Unfortunately, an installed deep foundation is mostly below the ground surface and cannot be seen. The quality of the foundation should be verified to ensure adequate structural integrity, to carry the required load without a bearing capacity failure, to limit displacements of the structure to within acceptable levels, and to avoid unnecessary overdesign of the foundation. This chapter describes methods commonly used to verify the capability of the foundation to support a structure.
These methods are nondestructive and usually permit the tested piles or drilled shafts to be used as part of the foundation.
a. Indicators of problem with driven piles. Piles driven into soils with variable stratification that show driving records containing erratic data, which cannot be explained by the construction method, indicate possible pile damage. Failure to reach the prescribed tip elevation or penetration rate also indicates pile damage. Other indicators include drifting of the pile off location, erratic driving unexplained by the soil stratification, and a sudden decrease in driving resistance or interference with nearby piles as indicated by sound or vibration. A pile can also be damaged during extraction.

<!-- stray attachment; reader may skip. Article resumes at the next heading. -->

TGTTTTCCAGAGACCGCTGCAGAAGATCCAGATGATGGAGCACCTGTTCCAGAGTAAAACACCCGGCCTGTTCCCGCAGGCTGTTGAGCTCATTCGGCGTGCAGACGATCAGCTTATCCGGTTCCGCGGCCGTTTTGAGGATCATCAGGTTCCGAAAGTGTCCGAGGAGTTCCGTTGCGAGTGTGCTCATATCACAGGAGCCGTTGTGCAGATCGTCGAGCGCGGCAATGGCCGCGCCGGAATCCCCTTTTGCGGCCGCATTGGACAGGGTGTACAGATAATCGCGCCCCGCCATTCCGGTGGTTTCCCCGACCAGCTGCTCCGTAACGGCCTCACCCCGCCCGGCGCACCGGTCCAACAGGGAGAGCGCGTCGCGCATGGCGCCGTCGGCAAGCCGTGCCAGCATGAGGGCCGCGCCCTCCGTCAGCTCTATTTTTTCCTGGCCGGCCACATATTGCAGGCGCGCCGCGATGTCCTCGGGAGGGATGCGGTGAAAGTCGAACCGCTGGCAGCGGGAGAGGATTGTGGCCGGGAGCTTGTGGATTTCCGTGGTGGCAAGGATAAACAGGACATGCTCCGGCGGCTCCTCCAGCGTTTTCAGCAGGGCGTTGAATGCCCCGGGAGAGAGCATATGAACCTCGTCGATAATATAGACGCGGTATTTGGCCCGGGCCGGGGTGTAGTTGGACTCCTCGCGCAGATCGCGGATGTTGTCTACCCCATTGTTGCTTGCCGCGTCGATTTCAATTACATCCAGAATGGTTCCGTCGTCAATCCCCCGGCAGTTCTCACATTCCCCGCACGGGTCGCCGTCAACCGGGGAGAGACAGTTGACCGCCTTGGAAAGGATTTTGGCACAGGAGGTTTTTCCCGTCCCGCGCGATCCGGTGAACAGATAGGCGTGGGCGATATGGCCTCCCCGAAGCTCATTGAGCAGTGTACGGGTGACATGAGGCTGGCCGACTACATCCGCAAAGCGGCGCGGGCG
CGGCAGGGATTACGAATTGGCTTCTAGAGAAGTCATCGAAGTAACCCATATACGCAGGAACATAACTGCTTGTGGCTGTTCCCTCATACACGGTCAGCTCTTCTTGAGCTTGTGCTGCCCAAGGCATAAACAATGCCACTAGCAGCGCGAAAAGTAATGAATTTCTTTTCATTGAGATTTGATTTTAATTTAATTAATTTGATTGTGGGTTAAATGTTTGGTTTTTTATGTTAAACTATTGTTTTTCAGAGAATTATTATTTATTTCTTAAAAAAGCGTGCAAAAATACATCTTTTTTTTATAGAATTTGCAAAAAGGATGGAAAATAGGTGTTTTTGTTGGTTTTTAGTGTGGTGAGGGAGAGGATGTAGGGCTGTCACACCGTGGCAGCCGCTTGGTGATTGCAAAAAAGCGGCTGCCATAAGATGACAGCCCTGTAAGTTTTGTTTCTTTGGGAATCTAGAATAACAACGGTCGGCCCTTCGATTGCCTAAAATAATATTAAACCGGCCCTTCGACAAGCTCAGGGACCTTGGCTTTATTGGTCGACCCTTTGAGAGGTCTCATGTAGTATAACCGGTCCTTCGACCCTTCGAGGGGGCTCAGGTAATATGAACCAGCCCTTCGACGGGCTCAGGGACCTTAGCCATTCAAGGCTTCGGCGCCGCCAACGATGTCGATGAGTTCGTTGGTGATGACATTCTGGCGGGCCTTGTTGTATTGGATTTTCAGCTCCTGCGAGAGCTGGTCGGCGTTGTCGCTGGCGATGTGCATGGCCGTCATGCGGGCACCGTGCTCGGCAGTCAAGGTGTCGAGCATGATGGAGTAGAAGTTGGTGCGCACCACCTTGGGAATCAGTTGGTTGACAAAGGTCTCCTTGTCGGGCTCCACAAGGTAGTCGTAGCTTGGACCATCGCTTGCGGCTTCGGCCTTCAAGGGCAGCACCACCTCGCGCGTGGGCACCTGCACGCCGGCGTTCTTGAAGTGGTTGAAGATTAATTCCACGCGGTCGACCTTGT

b. Indicators of problems with drilled shafts. Most problems with drilled shafts are related to construction deficiencies rather than design. Such problems result from inadequate information of the subsurface soil and groundwater conditions provided to the contractor, inadequate clean-out including the presence of water in the excavation prior to concrete placement, inadequate reinforcement, and other
complications during concrete placement. Drilled shaft failures may result from neglecting vertical dimensional changes in shrinking and swelling soil as those described in TM 5-818-7.